French Bulldogs Information
are stocky little canines with heads that look out of proportion to their body.
As you might guess, they're very closely related to the popular English Bulldog and American Bulldog breeds, and are generally considered to have originated somewhere in France.
They're extremely well built and muscular, but their short stature combined with all the extra muscle mass makes them look a little fat. They're not sporty dogs like the Border Collie or German Shepherd , but they're extremely strong and athletic in their own way.
French bulldogs can easily be recognized by not only their low to the ground, stocky build, but by the shape of their ears, which resemble bats in a way – rounded tops with wide, flat bases. Bulldogs in general have short tails that are usually straight, although they've been known to pick up a “screw” shape at times.
The American Kennel Club has some strict regulations for French bulldogs (as they do for every breed) and they specify that the dogs should not weight more than 28 pounds to be in good show condition.
The heaviest French bull dogs can weigh in at as much as 26 pounds, while the smaller breeds come in at close to 15 pounds, on average. Their coats come in multiple different colors, with the most common being black, white, or brindle. They're also commonly seen with cream, chocolate, gray, red, reversed brindle, and fawn colored coats.
The French bull dog is considered a companion BullDog, which means it is often used for disabled or elderly individuals to bring some extra joy into their day. As such, it must be given human contact most of the time or else it will actually get lonely itself.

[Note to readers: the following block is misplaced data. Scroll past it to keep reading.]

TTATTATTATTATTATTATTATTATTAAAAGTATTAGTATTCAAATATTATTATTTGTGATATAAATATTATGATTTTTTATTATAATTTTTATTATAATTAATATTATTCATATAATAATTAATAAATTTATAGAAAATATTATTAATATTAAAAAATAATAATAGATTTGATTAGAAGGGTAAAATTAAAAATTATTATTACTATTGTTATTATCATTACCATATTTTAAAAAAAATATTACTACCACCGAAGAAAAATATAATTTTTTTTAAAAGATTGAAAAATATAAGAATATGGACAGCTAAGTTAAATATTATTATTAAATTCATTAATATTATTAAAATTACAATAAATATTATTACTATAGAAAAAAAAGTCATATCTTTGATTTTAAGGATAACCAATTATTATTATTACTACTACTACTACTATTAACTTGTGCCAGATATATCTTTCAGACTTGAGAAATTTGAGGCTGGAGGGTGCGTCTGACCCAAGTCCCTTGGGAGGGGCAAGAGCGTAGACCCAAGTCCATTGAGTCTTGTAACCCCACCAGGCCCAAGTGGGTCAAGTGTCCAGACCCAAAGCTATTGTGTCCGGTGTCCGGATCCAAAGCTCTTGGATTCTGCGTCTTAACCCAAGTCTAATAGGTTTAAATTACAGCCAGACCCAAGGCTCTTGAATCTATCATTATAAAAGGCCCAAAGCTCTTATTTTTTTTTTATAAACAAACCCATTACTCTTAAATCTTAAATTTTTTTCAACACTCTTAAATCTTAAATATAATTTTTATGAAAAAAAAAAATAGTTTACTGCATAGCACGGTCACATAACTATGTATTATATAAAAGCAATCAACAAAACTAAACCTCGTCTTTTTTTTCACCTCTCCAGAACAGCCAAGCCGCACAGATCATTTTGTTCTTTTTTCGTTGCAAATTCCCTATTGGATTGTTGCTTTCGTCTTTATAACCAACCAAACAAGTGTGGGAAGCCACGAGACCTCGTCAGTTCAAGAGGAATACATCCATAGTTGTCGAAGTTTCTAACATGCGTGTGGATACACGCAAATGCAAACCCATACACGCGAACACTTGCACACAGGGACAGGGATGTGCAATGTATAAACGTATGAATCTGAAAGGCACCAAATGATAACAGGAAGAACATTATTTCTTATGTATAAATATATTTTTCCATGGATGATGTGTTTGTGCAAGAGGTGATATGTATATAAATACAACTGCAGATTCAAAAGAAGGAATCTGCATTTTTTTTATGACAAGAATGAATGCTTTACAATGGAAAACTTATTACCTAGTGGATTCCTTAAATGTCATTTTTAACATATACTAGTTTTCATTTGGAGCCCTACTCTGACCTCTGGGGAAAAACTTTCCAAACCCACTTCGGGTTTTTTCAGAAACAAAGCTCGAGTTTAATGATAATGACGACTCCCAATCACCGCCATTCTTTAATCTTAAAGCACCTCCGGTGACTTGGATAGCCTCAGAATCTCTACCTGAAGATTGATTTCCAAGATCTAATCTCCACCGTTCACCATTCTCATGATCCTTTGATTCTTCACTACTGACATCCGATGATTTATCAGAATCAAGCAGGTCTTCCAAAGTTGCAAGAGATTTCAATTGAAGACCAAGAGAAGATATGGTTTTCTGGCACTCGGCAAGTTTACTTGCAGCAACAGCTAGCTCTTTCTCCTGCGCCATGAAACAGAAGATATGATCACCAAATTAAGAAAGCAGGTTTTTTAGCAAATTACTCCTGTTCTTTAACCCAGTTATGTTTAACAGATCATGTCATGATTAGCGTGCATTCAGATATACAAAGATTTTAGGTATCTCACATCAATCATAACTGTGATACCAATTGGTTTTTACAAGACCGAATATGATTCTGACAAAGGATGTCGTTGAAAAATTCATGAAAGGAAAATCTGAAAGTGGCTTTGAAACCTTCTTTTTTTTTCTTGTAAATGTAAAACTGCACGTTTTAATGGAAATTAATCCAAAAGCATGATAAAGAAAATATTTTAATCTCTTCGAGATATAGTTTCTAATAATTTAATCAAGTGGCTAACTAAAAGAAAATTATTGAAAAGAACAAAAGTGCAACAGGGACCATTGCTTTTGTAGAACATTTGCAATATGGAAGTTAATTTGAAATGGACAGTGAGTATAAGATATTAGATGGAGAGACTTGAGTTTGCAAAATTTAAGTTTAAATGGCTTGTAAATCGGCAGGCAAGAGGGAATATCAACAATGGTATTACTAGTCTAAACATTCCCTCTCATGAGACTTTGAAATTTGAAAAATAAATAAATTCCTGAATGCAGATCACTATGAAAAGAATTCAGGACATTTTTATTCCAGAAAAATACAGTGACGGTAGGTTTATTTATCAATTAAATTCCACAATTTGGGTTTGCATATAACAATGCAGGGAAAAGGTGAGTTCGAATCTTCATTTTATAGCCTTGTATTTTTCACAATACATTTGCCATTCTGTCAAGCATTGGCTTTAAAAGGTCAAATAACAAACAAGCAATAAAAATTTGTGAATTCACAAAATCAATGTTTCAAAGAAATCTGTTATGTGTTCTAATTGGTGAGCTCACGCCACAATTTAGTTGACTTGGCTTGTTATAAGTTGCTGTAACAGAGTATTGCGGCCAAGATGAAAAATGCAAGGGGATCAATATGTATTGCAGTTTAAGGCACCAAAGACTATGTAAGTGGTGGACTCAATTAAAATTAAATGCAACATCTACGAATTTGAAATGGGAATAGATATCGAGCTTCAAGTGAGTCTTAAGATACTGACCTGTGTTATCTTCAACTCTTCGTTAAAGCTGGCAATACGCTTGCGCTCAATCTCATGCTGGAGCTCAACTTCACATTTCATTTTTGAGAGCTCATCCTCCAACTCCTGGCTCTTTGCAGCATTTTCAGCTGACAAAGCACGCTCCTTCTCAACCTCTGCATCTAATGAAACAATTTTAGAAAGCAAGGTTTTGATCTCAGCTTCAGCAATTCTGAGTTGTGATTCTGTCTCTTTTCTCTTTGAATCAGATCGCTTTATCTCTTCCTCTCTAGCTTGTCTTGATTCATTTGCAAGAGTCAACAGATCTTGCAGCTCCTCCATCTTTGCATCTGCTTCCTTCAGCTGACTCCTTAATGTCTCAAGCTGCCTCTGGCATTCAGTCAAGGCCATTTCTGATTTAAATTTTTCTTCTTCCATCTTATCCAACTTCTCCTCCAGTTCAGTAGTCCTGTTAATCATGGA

French bull dogs have an array of health issues, most of which stem from their stocky build and short, puggish faces. Sometimes having a Dog First Aid Kit around isn't going to be enough if they start exhibiting serious symptoms, so keep a close eye on your Frenchie when you're exercising him, especially outside.
You need to always remember that French bull dogs will likely die if left outside, so they always have to live inside the home with you. Their bodies are not able to regulate their own temperature very efficiently, so if there are large fluctuations in the surrounding temperature they can easily overheat or go the opposite direction and catch hypothermia or pneumonia.
Don't let your French BullDog swim either, unless you're watching very closely and the water isn't more than two feet deep.
If you plan to let your French Bull dog Puppy get into the water, make sure you can actually pick him up. They're small, but deceivingly heavy. Their top heavy stature makes it difficult for them to swim, and if they start to sink you need to be sure you can actually lift them out of the water.
In deeper pools it's almost impossible to bring a fully grown French bull dog back to the surface, so please be very, very wary around large bodies of water. Your French bull dog will thank you!
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French Bulldogs to Bulldog Breeds